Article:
Introduction: Bumble Bee Nest
Bumble bees are great pollinators for a number of garden crops and flowers. They are docile, fly early in the morning, later at night than honey bees and when the weather is poor (colder and rainy). Early in the spring the overwintering females search out a nest and begin foraging and egg laying, once their are enough drones the queen will stay in the nest and the drones will take over the food collection for the colony. This instructable demonstrates how to build an attractive (to a bumble bee) nest to attract local bumble bees and improve your yard/garden pollination.
-8 inch ceramic pot (larger like 10in will work but not any smaller)
-8 inch ceramic coaster
-screen material (about 5x5in piece)
-chicken wire (about 12x12in piece)
-regular garden hose (1.5 feet)
-glue (I used liquid nails, but gorilla glue or something else would be fine too)
-Drill with small bit (7/64 was what I used), you could also hammer a nail through the hose throughout.
* I searched prior to making the instructable and didn't find any that were similar, but today I just saw janw'sbumble bee instructable (https://www.instructables.com/id/Build-a-Nest-Box-f...) and wanted to make sure to give a shout out. I have had great success with the clay pot design but depending on what you've got on hand this may be good to try.
Step 1: Keeping Pests Out of the Vent
The nest needs a vent hole to allow fresh air in. The clay pot controls moisture well and is equip with a vent hole. The vent needs covered with screening to keep other pests (like ants) out of the nest, granted the main entrance is at the ground level an invites other pests to enter but the bees tend to be more efficient at defending a single entrance.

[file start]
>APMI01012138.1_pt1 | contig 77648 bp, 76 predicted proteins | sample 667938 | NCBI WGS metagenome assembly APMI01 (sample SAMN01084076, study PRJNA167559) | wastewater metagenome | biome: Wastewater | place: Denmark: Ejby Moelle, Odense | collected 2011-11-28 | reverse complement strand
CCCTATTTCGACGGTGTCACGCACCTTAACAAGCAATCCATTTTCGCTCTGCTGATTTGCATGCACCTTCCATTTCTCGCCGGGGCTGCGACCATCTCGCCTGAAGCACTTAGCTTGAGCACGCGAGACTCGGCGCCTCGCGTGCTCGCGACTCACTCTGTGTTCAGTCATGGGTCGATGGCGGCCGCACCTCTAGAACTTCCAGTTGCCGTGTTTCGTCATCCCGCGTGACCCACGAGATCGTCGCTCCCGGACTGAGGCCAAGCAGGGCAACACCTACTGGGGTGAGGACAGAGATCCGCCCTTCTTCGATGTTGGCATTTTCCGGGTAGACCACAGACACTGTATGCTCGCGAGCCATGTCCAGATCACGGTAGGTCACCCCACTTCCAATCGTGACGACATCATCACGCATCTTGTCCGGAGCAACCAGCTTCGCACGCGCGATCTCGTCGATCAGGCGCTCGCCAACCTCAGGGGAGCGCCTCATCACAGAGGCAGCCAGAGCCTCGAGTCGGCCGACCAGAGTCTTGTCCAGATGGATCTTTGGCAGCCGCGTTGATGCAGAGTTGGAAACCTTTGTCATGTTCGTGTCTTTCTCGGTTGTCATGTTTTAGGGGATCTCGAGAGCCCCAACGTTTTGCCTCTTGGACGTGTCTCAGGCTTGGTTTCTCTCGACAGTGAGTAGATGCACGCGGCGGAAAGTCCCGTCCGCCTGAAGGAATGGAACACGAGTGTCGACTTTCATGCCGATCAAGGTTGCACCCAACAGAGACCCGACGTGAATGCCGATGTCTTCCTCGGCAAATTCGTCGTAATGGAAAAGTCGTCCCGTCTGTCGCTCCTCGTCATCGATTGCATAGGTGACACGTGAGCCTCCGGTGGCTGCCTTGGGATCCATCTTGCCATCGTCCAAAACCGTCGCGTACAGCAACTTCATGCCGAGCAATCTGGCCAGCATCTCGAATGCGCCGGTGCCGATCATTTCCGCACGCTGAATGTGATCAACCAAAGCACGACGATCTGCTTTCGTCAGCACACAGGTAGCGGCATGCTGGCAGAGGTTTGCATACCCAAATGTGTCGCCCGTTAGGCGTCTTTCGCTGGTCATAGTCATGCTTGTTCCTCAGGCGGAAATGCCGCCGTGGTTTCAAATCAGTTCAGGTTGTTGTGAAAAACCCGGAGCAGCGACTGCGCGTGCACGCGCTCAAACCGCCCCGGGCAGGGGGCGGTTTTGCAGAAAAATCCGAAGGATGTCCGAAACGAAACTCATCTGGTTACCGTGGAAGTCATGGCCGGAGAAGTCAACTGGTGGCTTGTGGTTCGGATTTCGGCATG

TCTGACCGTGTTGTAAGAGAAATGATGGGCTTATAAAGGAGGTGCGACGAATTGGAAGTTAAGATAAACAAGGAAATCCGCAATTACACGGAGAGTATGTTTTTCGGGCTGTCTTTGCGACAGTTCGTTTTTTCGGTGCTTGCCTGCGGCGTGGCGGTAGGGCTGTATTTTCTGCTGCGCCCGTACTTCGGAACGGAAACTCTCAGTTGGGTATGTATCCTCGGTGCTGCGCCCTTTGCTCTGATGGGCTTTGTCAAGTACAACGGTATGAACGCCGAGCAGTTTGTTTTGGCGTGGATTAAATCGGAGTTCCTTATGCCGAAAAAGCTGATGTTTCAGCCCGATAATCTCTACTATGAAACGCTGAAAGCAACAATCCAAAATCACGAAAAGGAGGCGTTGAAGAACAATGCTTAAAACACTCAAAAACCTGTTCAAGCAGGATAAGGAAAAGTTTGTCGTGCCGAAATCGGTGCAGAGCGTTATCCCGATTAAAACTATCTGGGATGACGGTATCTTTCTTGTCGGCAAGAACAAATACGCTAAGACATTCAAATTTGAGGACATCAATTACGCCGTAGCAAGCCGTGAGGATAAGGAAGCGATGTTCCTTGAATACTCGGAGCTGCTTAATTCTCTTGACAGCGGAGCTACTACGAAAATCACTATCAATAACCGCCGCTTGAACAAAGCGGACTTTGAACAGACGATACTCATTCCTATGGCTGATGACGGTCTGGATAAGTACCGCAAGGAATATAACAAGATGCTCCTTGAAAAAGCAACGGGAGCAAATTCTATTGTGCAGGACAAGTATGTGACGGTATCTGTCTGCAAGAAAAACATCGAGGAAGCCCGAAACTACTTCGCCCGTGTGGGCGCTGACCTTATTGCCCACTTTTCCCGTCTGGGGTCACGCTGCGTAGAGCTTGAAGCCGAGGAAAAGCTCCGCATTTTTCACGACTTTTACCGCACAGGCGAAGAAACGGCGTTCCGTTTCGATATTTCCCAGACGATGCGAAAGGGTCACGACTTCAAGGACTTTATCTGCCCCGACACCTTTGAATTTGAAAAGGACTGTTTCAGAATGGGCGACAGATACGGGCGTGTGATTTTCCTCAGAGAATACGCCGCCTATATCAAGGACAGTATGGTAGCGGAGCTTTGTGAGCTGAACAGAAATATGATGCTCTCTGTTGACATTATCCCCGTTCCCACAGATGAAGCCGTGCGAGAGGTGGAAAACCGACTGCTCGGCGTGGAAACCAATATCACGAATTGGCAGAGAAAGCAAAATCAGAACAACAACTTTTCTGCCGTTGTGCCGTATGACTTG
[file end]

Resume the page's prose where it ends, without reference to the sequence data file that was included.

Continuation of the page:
Step 2: The Entrance
Next I prepare the entrance (piece of regular garden hose ~30 cm long) by drilling small holes through it at 3cm spacing. This allows liquid to drain out and keep the "tunnel" clear of water.
Step 3: Preparing the Nesting Cavity
Bumble bees like to nest in material similar to a used mouse nest. I used craft stuffing which I pulled apart to loosen it up. I then lightly stuffed it into a chicken wire cradle to support it. The nest is then place into the bottom of the pot, pressed in so that it stays in the bottom once the pot is flipped upside down.
Step 4: Installing the Nest
Next place the hose so that one end is barely into the chicken wire and the other end loops out of the pot. Then dig a circle and tunnel away about 5cm deep in the desire part of the garden/flower bed. Place the pot upside down into the hole with the outside section of hose in the tunnel leading away. Push the dirt back up against the edge of the pot and over the hose to bury all but a few cm at the end (because I was using bark and it wasn't staying down placed a rock over the end part). Lastly place the ceramic coaster piece over the top of the pot to keep water out. All done now you have a nesting box for bumble bees, if you built it in the early spring before the trees leafed out than you should only have to wait a couple months before you see bees enter and leave the entrance hose!
7 years ago on Introduction
Gyozu, great question.Yes, I have made over a dozen of these for supplemental pollination of
highbush blueberries (honey bees are inefficient with blueberries) 9 out of 10
are occupied the first year.In most
cases I have had bees move in in the spring (I put them out when I see the
first bumble bees of the season) within a couple weeks.I would place them in areas with unobstructed
ground directly around them (no weeds or other plants within a foot or
so).Other than that it doesn’t seem to
matter, just make sure it is an area where you have seen bumble bees before and
where there are bee pollinated plants present.
7 years ago on Introduction
Did any bumblebees take up residence? Any tips for where to locate nest?